An event several years in the making could be just days away. For some time now, the Fed has been debating whether or not it should limit big banks and their participation in the commodities markets. The debate stemmed from a number of accusations of market manipulation for profit, though most of the institutions on the chopping block have maintained their innocence. The decision is expected to fall sometime in the next month and could be a welcomed change for traders [for more commodity news and analysis subscribe to our free newsletter].
Big Bank Manipulation
In 2003, the Fed responded to a request from Citigroup to have a more active role in the commodity space. At the time the Fed agreed and thought that its involvement would actually produce benefits for the public. Thus far, it would appear as if that has not been the case. A number of major institutions have already been accused of manipulating metals prices, the energy space and electricity prices to turn a profit.
If this sounds familiar it is because this is the same kind of activity that got Enron busted for the same thing just over a decade ago. At the time, Enron would plan power outages and other forms of electricity manipulation to allow them to place profitable trades. Now, firms like JPMorgan Chase & Co. (NYSE:JPM), Goldman Sachs Group, Inc. (NYSE:GS) and Morgan Stanley (NYSE:MS) face similar charges [see also Were Gold and Silver Manipulated Alongside LIBOR?].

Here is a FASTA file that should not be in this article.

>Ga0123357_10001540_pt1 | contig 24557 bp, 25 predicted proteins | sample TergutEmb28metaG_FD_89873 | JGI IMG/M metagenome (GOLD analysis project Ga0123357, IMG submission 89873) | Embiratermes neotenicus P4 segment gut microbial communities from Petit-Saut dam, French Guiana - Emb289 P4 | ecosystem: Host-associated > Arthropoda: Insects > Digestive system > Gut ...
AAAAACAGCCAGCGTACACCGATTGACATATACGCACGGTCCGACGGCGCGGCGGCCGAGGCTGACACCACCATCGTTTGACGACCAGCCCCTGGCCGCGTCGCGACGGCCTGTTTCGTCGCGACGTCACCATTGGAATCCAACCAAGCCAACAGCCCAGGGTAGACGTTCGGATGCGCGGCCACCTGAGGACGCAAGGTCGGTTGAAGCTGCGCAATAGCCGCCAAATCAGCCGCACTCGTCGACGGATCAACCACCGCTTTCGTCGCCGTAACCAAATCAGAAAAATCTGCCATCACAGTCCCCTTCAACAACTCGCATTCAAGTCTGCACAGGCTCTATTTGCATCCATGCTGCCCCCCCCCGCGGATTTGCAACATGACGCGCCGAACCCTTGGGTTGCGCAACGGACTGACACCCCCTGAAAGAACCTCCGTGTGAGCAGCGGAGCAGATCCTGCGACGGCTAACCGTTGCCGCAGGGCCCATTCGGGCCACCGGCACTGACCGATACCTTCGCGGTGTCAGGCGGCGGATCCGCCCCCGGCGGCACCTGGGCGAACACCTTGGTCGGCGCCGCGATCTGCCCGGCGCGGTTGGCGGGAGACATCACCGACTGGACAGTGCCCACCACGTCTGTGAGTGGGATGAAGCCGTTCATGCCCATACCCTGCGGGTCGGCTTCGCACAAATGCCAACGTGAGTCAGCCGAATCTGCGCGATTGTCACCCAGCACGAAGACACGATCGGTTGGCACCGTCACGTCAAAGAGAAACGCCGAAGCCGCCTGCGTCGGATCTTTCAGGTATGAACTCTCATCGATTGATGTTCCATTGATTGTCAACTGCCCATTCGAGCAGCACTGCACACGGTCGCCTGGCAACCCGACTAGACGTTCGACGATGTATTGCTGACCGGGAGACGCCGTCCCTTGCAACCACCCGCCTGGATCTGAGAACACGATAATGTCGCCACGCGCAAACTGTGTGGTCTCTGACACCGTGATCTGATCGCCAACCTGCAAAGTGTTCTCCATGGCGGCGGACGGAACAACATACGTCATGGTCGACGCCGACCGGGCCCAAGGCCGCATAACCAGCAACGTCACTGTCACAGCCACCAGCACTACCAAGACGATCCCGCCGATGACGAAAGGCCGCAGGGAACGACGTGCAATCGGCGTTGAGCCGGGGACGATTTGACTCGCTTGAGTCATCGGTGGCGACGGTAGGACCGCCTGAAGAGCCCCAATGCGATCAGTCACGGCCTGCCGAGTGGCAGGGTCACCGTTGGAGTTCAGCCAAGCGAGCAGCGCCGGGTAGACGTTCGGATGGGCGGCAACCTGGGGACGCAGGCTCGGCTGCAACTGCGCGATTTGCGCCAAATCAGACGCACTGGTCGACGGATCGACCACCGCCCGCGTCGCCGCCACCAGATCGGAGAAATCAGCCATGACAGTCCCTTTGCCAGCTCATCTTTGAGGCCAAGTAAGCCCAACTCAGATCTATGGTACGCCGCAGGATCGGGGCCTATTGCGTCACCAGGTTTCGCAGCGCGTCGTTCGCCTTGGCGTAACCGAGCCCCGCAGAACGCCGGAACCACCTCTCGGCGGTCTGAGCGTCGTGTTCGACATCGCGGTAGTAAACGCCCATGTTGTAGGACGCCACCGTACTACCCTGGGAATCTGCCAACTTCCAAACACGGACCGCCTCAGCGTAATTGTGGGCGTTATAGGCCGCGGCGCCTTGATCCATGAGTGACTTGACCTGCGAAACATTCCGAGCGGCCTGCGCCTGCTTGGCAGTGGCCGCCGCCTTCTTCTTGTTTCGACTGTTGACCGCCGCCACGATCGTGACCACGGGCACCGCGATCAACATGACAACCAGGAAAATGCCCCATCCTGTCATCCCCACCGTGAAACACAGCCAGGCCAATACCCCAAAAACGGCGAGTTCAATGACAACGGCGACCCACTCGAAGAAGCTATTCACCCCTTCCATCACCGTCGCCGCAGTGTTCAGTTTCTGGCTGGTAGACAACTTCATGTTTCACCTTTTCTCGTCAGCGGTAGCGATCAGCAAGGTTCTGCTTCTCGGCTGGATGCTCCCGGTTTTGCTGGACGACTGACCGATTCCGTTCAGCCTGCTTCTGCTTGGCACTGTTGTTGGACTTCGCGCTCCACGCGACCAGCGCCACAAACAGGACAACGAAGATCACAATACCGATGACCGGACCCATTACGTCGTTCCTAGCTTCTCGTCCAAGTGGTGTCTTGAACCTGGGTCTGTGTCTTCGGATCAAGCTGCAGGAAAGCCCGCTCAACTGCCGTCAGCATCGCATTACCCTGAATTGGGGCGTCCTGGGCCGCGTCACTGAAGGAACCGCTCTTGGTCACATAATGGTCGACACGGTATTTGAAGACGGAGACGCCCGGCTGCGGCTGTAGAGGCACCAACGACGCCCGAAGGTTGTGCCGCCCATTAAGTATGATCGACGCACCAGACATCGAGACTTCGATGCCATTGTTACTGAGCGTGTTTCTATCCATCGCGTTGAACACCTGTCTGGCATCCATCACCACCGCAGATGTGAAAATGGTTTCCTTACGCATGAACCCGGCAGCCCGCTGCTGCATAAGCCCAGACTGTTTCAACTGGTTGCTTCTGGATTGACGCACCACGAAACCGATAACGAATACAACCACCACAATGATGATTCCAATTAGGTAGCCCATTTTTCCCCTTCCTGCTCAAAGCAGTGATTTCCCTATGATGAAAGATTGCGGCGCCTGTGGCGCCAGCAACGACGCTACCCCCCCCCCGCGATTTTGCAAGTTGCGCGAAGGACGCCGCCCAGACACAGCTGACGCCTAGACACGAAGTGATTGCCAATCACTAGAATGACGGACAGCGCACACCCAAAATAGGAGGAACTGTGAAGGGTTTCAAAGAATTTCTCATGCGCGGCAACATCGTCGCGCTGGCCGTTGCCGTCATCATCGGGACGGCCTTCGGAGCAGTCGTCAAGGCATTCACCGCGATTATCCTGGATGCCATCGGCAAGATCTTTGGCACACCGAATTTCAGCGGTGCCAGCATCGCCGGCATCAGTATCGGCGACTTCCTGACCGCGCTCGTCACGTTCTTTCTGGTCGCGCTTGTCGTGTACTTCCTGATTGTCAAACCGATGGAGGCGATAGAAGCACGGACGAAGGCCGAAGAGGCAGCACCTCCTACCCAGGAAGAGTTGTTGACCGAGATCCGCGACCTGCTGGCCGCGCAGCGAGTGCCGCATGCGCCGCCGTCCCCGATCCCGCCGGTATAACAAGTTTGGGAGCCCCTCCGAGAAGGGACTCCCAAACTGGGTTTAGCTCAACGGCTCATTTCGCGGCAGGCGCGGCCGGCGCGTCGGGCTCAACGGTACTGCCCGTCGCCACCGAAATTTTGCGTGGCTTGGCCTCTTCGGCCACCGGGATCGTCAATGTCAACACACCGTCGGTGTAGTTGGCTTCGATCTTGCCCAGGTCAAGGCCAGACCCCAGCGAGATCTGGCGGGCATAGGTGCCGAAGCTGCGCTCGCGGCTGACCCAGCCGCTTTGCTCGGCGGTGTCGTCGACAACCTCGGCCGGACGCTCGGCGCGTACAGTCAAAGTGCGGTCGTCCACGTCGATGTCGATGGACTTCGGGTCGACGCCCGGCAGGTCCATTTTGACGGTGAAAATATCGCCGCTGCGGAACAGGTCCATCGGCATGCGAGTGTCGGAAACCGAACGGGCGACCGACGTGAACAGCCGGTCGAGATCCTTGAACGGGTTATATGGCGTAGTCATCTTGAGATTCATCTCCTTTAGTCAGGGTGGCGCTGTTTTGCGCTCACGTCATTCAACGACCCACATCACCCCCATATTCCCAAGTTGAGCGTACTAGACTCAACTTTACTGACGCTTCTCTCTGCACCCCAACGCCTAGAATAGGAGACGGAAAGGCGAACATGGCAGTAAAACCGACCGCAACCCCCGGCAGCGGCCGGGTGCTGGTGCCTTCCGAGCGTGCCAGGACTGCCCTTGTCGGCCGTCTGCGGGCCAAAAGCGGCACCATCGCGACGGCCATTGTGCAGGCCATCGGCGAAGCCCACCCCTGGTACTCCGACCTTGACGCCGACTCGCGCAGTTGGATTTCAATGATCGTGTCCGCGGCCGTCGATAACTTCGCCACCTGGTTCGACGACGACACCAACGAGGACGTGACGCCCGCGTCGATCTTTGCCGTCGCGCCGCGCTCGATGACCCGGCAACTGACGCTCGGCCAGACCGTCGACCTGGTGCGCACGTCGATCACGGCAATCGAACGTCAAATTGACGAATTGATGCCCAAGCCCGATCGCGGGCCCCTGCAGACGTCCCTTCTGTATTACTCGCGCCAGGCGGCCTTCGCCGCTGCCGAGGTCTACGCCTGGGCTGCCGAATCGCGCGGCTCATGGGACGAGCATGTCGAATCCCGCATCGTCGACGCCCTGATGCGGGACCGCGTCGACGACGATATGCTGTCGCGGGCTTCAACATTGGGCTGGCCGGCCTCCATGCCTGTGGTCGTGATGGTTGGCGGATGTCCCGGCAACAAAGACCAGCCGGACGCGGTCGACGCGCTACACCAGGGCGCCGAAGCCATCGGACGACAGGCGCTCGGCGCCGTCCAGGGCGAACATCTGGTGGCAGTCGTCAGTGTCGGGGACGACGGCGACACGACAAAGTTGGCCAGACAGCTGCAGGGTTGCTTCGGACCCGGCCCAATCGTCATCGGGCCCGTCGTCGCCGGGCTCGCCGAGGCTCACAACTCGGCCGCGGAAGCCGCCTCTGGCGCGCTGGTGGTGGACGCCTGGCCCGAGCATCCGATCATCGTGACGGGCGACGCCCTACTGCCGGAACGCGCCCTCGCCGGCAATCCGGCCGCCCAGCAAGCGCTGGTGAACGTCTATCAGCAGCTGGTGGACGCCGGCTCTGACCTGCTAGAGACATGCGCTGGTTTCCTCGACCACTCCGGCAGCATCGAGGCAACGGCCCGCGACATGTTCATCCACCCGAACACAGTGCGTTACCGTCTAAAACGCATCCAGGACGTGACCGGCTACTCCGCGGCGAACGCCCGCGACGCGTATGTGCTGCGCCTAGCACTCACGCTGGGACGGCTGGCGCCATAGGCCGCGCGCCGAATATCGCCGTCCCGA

JPMorgan Chase & Co. (NYSE:JPM) has been under the microscope for its involvement in silver markets, but with market manipulation being very difficult to prove in a court of law, the firm has been able to overcome the charges. Another popular belief among the trading community is that big banks are pulling the strings of gold prices to turn a profit; this has yet to be proved as far as recent years are concerned, but many still fear that these financial giants have too much sway over the precious metal.
Legislation and Limitations
The proposed limitations, which could be announced any day, would look to curtail the involvement this firms are allowed to have in the commodity world. Though each company has argued its own case for why it should still hold such privileges, it would appear as though the Fed will not budge on this issue and it is simply a matter of when, not if. The Fed has stated that each company will have adequate time to change its business operations to comply with any new rules and regulations that may go into place.